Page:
Made Whole Doctrine
The Made Whole Doctrine prevents competition between the injured party and subrogated party, and insurer, when the injured party’s damages exceed a limited pool of funds from which recovery may be had; under the Made Whole Doctrine, the injured party should be the first to tap into the limited pool of funds and recover on any loss, and when someone can not be fully paid, the loss should be borne by the subrogee, the insurer. Fischer v. Steffen, 2011 WL 1992003 (Wis. 2011). Wisconsin courts have sometimes referred to the Made Whole Doctrine as the “Anti-Subrogation Rule” or the “Rimes Made Whole Doctrine.” Rimes v. State Farm Mut. Auto. Ins. Co., 316 N.W.2d 348 (Wis. 1982). The premise is that subrogation ordinarily does not arise until the underlying debt or loss has been fully paid. When a made whole issue arises, Wisconsin holds a hearing referred to as a “Rimes hearing,” in which a mini trial is held. In this hearing, the court determines various items of damages which a jury would have found to be sufficient to make the insured whole. Id. The test of being made whole depends on whether the insured has been completely compensated for all types of damages, including personal injury and property damage. Valley Forge Ins. Co. v. Home Mut. Ins. Co., 396 N.W.2d 348 (Wis. Ct. App. 1986).
Not only has Wisconsin adopted the Made Whole Doctrine, but it is sometimes considered to be the “mother of all made whole states” because its early decisions on the Made Whole Doctrine and its procedures with regard to determination of how and when an insured is made whole, have been used as an example by a large number of other states. In Wisconsin, an insured must be made whole before an insurer may recover anything from the tortfeasor. Garrity v. Rural Mut. Ins. Co., 253 N.W.2d 512 (Wis. 1977). The Made Whole Doctrine does not apply in an automobile property damage subrogation case where the insured is pursuing only personal injury damages and the property insurer is not competing with its insured for a limited pool of funds. Paulson v. Allstate Ins. Co., 665 N.W.2d 744 (Wis. 2003).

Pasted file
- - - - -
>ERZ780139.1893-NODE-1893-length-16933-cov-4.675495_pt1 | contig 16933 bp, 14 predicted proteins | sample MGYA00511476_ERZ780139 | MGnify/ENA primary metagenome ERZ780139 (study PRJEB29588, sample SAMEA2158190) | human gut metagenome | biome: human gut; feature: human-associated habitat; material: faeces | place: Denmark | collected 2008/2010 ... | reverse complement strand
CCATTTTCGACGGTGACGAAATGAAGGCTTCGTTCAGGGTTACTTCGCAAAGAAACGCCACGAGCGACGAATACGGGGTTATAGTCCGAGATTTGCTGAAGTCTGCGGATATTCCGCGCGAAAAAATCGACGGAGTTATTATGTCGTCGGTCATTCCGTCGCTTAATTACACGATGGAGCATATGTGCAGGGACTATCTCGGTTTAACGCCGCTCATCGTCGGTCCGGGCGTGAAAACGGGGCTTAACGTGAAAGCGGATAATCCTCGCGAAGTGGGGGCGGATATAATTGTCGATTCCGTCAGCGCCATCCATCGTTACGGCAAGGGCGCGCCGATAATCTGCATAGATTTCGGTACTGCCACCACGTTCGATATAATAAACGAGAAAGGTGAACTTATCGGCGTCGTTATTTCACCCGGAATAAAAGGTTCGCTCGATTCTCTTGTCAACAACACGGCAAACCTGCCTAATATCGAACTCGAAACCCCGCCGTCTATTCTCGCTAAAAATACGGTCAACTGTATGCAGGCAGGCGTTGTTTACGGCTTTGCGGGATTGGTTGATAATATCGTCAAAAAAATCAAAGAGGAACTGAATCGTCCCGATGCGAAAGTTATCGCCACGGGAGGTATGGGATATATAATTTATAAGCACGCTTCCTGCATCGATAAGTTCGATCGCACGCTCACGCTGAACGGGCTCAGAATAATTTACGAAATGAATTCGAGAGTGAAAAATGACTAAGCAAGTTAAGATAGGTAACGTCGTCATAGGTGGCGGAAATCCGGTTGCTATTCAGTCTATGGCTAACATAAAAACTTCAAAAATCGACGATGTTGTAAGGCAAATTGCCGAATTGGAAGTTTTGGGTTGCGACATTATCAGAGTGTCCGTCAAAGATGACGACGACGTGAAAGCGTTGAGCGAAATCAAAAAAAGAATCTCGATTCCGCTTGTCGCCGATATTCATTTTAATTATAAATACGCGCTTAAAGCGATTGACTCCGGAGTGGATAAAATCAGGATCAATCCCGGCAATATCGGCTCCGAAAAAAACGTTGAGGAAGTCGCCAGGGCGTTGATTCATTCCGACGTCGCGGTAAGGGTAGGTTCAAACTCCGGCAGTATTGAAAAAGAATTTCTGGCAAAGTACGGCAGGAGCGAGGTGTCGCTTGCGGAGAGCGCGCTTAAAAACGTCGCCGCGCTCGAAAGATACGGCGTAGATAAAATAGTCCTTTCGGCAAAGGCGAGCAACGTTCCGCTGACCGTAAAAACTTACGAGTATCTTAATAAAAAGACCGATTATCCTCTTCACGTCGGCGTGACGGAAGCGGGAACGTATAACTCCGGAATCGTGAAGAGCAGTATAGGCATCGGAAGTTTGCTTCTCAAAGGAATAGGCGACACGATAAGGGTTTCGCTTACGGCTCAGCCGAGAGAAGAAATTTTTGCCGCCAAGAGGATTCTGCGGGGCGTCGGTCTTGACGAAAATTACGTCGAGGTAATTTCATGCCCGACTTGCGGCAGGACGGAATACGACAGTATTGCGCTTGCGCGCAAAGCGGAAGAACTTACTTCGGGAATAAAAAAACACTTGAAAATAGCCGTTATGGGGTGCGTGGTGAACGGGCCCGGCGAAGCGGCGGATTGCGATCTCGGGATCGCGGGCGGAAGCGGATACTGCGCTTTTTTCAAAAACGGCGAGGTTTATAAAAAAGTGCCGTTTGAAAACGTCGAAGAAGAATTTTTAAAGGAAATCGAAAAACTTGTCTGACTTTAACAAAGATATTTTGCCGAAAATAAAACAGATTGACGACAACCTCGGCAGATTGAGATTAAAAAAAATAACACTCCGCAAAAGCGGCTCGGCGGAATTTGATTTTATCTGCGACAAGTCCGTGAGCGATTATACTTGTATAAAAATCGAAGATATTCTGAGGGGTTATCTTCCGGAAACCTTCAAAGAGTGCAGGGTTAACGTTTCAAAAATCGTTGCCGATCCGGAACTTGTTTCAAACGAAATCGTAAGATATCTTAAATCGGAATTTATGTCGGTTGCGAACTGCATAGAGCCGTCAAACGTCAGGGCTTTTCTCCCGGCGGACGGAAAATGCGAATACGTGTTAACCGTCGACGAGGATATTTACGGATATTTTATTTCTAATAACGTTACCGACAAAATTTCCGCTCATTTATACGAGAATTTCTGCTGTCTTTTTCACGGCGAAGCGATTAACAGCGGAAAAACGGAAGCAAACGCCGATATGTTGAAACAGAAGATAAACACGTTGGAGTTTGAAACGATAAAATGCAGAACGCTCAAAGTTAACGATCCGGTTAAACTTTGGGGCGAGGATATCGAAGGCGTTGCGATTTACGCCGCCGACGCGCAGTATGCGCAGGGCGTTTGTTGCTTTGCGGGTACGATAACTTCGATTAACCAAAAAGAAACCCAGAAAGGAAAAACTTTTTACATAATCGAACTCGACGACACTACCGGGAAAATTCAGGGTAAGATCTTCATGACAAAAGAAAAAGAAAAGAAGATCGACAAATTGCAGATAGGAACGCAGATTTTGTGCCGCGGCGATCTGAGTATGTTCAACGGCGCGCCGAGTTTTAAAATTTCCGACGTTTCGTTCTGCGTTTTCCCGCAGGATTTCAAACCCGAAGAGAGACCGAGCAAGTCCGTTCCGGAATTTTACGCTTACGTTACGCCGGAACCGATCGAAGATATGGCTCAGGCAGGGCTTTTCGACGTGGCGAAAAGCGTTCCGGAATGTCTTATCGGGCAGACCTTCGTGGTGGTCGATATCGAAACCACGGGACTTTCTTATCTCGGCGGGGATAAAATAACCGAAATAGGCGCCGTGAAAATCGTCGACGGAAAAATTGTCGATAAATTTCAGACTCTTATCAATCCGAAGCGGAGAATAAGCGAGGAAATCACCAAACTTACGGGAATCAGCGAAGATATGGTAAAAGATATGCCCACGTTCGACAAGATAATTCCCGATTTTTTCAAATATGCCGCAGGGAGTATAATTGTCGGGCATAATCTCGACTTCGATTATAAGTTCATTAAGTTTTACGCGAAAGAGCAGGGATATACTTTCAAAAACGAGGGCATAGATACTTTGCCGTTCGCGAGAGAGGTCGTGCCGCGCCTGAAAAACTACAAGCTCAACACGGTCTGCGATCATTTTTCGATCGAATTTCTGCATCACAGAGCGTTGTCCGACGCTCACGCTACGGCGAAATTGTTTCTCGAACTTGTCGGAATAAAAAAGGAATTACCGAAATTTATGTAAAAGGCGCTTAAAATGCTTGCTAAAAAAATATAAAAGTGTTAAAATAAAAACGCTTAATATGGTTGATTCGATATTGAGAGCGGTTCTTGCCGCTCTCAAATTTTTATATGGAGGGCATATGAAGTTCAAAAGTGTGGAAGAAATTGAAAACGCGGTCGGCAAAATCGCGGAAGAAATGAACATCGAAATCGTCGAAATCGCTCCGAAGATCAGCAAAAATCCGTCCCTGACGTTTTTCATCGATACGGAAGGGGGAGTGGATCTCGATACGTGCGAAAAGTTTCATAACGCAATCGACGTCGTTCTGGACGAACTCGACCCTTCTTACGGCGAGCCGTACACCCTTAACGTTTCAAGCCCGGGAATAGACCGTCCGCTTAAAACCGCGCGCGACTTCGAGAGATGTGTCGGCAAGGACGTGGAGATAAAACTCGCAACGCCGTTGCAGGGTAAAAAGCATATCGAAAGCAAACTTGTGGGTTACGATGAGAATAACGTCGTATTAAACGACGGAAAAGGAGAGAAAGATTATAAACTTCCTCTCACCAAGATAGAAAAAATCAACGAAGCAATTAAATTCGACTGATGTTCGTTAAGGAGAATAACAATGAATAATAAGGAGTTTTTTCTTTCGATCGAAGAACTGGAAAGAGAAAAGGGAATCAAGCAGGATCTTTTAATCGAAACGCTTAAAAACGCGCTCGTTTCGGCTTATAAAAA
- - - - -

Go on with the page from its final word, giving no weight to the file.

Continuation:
In Valley Forge Ins. Co., the Court of Appeals held that the insured has one cause of action, which includes both personal injury and property damage claims. It held that where the insured is not made whole for his bodily injury claim out of the tortfeasor’s bodily injury liability limits, the auto carrier cannot subrogate for property damages it paid, and the insured is entitled to the property damage liability limits, even if it means he will be paid twice for his auto collision loss. Id. The Court rationalized that as between the subrogated carrier and its insured, “where either the insurer or the insured must to some extent go unpaid, the loss should be borne by the insurer for that is a risk the insured has paid it to assume.”
Early case decisions indicated that if an insured settled with a third party, the subrogated carrier could still proceed against a third party on its own subrogation claim. Mutual Service Cas. Co. v. Am. Family Ins. Group, 410 N.W.2d 582 (Wis. 1987); Blue Cross & Blue Shield United of Wis. v. Firemen’s Fund Ins. Co. of Wis., 411 N.W.2d 133 (Wis. 1987). More recent decisions, however, have held that a subrogated carrier cannot recover its subrogated amounts when an insured settles with the defendant without involving the subrogated carrier, where the insured requests a Rimes hearing, the subrogated carrier has an opportunity to participate, and the court determines that the settlement did not make the insured whole. Schulte v. Frazin, 500 N.W.2d 305 (Wis. 1992).
While early decisions also determined that an insured was made whole when he received compensation in a settlement agreement covering all his losses, less an amount corresponding to his contributory negligence, a later Supreme Court decision in an unusual “tie vote,” obfuscated this result when three Justices voted in favor of granting a pro rata subrogation recovery where contributory negligence was a factor, and three Justices held no subrogation would be allowed where there was contributory negligence, because the insured could never be totally “made whole.” Sorge v. National Car Rental Sys., Inc., 512 N.W.2d 505 (Wis. 1994); Ives v. Coopertools, 559 N.W.2d 571 (Wis. 1997). The Wisconsin Supreme Court has also indicated, contrary to the rule in the majority of other states, that the Made Whole Doctrine can trump express Plan provisions to the contrary. Drinkwater v. American Family Mut. Ins. Co., 714 N.W.2d 568 (Wis. 2006).